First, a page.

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Better membranes for fuel cells

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Better membranes for fuel cells

Better membranes for fuel cells

ID: F1510-10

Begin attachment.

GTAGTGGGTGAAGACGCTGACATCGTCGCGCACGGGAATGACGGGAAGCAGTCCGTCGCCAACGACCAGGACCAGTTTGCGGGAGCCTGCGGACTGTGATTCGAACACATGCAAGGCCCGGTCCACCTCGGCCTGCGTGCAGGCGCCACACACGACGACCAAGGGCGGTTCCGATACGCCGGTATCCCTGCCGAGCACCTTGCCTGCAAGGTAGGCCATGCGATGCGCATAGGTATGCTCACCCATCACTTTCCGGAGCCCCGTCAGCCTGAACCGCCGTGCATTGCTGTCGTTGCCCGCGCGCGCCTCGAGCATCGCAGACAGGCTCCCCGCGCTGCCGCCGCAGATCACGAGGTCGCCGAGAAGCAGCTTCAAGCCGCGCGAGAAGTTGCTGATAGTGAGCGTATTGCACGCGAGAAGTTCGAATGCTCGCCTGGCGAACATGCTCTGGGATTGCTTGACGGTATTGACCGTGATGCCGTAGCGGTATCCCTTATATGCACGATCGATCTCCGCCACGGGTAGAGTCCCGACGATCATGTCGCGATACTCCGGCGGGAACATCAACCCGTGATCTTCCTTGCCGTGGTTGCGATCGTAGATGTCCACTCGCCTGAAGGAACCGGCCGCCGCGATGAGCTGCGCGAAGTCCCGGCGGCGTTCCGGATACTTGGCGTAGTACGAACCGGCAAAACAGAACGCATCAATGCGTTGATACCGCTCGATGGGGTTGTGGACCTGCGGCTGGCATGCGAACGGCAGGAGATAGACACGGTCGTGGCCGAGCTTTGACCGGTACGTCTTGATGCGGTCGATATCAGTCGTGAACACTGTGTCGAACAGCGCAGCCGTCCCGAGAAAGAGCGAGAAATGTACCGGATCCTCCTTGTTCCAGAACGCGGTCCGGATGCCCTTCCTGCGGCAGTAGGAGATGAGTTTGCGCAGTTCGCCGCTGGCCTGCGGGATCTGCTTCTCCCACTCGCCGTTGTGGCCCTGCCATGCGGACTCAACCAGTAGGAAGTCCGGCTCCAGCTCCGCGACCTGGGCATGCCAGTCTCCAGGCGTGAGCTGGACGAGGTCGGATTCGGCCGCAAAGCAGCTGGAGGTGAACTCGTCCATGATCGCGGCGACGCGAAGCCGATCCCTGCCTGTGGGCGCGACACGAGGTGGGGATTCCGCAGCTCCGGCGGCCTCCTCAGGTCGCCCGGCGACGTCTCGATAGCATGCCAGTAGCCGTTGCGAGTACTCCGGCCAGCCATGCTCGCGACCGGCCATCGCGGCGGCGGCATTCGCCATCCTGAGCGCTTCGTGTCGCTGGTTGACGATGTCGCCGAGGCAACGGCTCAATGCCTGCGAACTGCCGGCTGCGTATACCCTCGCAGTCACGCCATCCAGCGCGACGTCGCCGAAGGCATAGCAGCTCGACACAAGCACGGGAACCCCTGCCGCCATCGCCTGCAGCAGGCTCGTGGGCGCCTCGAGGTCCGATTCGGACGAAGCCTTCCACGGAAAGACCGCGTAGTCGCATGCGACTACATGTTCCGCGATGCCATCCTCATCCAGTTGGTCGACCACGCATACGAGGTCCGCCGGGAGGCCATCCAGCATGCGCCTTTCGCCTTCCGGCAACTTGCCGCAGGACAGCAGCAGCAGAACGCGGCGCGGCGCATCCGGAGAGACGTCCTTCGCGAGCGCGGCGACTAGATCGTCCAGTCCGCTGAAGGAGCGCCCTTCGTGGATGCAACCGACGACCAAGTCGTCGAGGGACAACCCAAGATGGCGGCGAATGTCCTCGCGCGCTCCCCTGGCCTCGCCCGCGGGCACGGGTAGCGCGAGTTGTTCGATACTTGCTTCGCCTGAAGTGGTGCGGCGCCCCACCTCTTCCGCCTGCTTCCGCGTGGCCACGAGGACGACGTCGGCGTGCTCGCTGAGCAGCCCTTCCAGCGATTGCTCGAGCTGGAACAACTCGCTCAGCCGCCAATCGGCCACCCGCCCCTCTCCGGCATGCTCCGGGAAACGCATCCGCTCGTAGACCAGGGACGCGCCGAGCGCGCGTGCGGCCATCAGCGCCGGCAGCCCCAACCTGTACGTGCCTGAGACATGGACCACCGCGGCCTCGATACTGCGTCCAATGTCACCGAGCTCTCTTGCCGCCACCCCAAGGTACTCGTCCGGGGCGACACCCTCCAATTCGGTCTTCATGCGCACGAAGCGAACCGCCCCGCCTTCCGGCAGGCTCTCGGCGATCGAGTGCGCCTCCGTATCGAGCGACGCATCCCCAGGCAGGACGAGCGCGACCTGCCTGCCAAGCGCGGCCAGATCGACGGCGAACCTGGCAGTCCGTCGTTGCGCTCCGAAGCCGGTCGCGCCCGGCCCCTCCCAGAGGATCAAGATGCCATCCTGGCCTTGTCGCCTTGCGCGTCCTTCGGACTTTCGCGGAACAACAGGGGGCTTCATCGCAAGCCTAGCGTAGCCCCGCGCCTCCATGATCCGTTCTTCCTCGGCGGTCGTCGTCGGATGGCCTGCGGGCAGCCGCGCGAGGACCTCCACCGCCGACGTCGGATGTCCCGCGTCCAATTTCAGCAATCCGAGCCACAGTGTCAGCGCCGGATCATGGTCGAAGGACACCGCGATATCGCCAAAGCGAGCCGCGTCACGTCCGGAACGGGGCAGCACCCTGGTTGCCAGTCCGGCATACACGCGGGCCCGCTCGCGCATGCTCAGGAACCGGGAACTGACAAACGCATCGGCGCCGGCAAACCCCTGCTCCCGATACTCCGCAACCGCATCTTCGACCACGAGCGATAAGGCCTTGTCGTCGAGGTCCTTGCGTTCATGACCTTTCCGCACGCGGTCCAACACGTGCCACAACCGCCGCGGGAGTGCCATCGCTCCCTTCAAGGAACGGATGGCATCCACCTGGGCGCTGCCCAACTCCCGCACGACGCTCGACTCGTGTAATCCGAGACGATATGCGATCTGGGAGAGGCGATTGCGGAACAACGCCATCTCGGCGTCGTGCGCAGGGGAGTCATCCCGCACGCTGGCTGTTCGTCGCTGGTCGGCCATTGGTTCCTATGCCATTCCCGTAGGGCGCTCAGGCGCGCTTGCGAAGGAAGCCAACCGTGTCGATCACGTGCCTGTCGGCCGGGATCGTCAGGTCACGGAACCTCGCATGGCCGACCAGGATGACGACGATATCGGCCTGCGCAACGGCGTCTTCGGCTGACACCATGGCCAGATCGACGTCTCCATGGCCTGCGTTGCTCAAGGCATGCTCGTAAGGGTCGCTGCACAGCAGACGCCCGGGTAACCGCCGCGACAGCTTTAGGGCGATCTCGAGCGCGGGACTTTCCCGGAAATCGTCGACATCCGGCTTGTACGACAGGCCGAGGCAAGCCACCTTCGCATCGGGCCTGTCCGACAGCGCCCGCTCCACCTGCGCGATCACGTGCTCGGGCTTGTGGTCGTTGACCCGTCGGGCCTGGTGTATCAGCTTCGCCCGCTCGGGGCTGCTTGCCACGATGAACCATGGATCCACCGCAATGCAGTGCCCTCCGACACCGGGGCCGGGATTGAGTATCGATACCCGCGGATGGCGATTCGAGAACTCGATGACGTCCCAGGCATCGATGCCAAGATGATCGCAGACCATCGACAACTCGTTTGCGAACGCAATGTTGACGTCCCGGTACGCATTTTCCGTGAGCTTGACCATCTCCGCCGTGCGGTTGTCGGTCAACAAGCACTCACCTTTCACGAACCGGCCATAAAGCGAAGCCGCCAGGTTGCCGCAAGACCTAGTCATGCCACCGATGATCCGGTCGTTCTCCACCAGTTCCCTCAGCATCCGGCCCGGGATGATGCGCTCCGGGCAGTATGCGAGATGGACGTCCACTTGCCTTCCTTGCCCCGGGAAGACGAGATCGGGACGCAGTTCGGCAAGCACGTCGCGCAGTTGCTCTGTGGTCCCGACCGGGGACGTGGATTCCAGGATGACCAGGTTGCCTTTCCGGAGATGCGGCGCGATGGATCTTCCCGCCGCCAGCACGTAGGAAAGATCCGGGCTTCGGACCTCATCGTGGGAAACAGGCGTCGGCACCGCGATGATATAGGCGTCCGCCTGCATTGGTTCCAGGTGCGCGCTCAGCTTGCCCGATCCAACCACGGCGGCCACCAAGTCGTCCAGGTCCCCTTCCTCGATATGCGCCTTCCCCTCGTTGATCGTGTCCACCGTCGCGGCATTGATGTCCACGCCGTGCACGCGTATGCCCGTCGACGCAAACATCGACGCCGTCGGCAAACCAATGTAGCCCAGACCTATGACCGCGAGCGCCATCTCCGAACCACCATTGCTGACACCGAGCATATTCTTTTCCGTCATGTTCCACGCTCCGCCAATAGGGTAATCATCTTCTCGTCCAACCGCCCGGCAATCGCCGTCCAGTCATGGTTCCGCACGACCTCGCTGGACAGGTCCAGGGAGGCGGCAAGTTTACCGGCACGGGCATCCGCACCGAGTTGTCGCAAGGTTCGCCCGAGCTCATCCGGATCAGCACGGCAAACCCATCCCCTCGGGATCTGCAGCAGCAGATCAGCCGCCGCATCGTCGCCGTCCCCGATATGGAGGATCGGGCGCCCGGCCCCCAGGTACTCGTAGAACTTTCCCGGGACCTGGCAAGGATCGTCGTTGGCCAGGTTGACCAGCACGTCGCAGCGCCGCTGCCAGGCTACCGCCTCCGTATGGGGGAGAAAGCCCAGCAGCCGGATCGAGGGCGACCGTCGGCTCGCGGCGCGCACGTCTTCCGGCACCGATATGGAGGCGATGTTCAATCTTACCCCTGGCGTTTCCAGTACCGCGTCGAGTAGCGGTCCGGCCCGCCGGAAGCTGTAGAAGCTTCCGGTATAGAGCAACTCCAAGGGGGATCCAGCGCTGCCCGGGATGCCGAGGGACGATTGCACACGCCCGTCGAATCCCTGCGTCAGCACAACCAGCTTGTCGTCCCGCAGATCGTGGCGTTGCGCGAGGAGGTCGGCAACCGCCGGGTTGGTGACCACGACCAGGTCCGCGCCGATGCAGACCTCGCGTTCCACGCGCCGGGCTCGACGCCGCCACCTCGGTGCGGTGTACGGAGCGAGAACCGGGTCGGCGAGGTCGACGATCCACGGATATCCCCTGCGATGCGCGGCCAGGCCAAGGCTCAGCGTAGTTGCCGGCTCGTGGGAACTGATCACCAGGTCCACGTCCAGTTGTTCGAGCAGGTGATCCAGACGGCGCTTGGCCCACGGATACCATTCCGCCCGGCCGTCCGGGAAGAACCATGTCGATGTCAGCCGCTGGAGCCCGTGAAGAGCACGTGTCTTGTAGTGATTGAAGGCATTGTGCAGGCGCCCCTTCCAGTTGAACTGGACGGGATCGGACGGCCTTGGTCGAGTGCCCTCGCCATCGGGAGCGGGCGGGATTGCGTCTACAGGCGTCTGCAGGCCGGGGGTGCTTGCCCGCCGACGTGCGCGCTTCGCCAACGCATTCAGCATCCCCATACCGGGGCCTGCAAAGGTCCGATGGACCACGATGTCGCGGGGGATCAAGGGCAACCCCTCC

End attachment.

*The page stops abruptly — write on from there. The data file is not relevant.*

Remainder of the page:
A gas cellular can produce electrical energy through a chemical reaction between a gas and oxygen. Those that use a proton-conducting polymer membrane as the electrolyte are known as proton exchange membrane (PEM) gas cells. These are semipermeable membranes generally made from ionomers and created to carry out protons while being impermeable to gases. Nevertheless, until now, PEM fuel cells have actually unsuccessful mostly because of mechanical failure of the membrane. To increase their durability and life time, a new project had been founded. One of the absolute most common and commercially available PEM materials is the fluoropolymer perfluorosulfonic acid (PFSA). The project made great strides in obtaining low equivalent-weight (EW) PFSA ionomers with improved mechanical properties contrasted to the state of the art. Benchmark ionomers may have been hitherto the best materials in the lab. Nevertheless, the task proved that they were not the best in terms of durability when membrane layer electrode assemblies (MEAs) were assessed after 100 hours of continuous procedure. To this end, experts utilized reduced EW ionomers in their bid to prepare membranes with robust mechanical properties. Their approaches relied on the usage of chemical, thermal, and processing and filler reinforcement techniques. In particular, the focus had been on checking out ionic cross-links during emulsion polymerisation and membrane layer casting. This approach leads to non-linear ionomer molecules with large molecular weight that overcome problems linked with membrane layer dimensional changes – i.e. swelling. Researchers also used electrospinning to produce organic and inorganic fibres for mechanically reinforcing the low EW standard ionomers. Through nanofibre reinforcement, scientists reported significant improvement of mechanical properties of the last membranes and greater durability, with conductivity being greater contrasted to the benchmark membrane. Another technique to mechanically strengthen the standard ionomers had been through ionic cross-linking based on nanoparticles. A number of membranes had been prepared utilizing nanoparticle fillers of different hydrophobicity. With in situ tests designed to accelerate mechanical degradation, the stabilised MEAs demonstrated improved durability, with less than 3 % voltage loss after 2 000 hours of operation.

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